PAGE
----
dolus

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English[edit]

Etymology[edit]

Borrowed from Latin dolus (deceit, trickery); akin to Ancient Greek δόλος (dólos, bait, ruse). Compare dolose, dolosity.

Noun[edit]

dolus (uncountable)

  1. (law) Evil intent: malice or fraud.
    (Can we find and add a quotation of Wharton to this entry?)

Related terms[edit]

References[edit]

Anagrams[edit]


Latin[edit]

Etymology 1[edit]

From Ancient Greek δόλος (dólos, deception, trick), and attested in Classical Latin.

Pronunciation[edit]

Noun[edit]

dolus m (genitive dolī); second declension

  1. trickery, deception, deceit, guile
  2. evil intent; malice; wrongdoing (with a view to the consequences)
  3. device, artifice[1]

Inflection[edit]

Second declension.

Case Singular Plural
nominative dolus dolī
genitive dolī dolōrum
dative dolō dolīs
accusative dolum dolōs
ablative dolō dolīs
vocative dole dolī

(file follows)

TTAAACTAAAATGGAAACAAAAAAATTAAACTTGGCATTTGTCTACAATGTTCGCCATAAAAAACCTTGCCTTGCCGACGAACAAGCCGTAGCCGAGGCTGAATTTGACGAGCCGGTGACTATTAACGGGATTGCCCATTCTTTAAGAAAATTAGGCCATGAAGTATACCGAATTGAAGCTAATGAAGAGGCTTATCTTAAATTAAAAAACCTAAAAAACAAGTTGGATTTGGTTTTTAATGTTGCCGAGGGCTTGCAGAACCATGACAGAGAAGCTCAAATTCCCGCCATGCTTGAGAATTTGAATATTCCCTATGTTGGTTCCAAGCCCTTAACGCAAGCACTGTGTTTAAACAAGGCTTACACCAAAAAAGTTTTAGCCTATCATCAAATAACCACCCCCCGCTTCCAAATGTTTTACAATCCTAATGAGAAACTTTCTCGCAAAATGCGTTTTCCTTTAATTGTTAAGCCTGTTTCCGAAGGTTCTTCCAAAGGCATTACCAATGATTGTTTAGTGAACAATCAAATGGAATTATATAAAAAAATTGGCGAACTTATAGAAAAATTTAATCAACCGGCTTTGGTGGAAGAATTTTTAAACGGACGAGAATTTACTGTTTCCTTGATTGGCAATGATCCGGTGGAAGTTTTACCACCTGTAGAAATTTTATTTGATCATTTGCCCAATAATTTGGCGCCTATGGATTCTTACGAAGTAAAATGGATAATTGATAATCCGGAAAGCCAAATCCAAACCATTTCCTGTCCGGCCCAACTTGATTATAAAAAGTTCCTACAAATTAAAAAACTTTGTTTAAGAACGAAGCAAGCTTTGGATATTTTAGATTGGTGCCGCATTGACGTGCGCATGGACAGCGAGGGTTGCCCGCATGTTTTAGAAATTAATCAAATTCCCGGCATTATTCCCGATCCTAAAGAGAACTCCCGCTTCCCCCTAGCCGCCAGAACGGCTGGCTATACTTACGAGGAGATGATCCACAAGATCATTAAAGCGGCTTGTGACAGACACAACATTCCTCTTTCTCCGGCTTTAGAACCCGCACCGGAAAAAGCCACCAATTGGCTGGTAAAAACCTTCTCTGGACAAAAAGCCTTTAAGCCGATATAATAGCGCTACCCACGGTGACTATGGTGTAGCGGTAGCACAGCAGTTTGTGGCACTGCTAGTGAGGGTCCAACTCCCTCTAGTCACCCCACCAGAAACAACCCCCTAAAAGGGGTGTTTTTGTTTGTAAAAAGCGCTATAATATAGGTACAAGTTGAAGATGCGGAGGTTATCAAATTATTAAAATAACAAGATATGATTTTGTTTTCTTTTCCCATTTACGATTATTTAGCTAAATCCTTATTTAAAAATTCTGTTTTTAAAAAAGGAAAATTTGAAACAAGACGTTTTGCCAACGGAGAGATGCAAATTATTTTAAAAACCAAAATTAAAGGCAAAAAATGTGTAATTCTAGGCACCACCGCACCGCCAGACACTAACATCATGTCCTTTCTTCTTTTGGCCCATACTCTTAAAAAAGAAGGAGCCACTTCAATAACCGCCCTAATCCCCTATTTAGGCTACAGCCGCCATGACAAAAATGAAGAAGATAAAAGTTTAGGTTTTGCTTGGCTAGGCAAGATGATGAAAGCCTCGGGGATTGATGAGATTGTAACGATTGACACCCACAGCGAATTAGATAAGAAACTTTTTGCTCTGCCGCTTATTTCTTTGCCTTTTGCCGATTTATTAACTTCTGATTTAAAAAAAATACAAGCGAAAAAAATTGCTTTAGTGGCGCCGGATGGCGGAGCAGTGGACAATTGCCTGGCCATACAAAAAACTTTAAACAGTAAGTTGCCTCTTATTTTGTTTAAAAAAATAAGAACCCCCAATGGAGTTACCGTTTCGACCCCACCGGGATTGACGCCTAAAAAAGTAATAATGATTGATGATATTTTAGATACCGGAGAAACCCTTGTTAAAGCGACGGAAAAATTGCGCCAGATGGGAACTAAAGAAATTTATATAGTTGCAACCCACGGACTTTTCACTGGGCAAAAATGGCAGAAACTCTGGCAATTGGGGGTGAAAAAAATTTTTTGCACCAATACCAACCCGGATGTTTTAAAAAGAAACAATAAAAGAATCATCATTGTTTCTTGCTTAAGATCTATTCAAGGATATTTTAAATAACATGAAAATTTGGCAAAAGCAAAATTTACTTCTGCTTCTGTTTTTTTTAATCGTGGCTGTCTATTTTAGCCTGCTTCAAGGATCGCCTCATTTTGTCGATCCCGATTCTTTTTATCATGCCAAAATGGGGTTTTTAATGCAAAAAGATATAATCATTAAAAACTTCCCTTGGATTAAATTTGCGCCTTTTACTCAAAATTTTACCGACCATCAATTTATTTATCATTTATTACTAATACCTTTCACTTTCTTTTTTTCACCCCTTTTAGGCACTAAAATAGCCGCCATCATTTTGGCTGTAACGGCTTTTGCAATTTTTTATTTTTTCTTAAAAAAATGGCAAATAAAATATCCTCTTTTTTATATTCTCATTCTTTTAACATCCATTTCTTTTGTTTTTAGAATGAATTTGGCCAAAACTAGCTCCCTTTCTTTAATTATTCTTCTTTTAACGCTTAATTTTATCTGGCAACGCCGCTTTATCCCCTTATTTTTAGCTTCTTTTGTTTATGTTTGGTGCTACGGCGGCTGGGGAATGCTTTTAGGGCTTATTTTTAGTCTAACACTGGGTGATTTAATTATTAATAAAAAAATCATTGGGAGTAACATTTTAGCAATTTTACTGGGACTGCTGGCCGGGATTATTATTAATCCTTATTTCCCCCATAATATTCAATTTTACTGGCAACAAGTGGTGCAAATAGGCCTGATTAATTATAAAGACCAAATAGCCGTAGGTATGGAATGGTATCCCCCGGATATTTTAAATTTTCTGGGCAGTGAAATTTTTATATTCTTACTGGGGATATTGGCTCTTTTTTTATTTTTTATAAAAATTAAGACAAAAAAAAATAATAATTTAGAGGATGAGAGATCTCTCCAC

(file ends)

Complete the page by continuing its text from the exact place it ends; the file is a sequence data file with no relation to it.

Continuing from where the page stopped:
Derived terms[edit]

Related terms[edit]

Descendants[edit]

(all borrowings)

Etymology 2[edit]

Probably a separate and unrelated term from the above, instead deriving from dolor (pain).

Noun[edit]

dolus

  1. (Late Latin, Vulgar Latin) pain, grief

Related terms[edit]

Descendants[edit]

References[edit]

  • dolus in Charlton T. Lewis and Charles Short (1879) A Latin Dictionary, Oxford: Clarendon Press
  • dolus in Charlton T. Lewis (1891) An Elementary Latin Dictionary, New York: Harper & Brothers
  • dolus in Charles du Fresne du Cange’s Glossarium Mediæ et Infimæ Latinitatis (augmented edition, 1883–1887)
  • Carl Meissner; Henry William Auden (1894) Latin Phrase-Book[1], London: Macmillan and Co.
    • by craft: per dolum (B. G. 4. 13)
    • by the aid of fraud and lies: dolis et fallaciis (Sall. Cat. 11. 2)

Old Irish[edit]

Etymology[edit]

do- +‎ lés (compare solus)

Adjective[edit]

dolus

  1. lightless, obscure

Descendants[edit]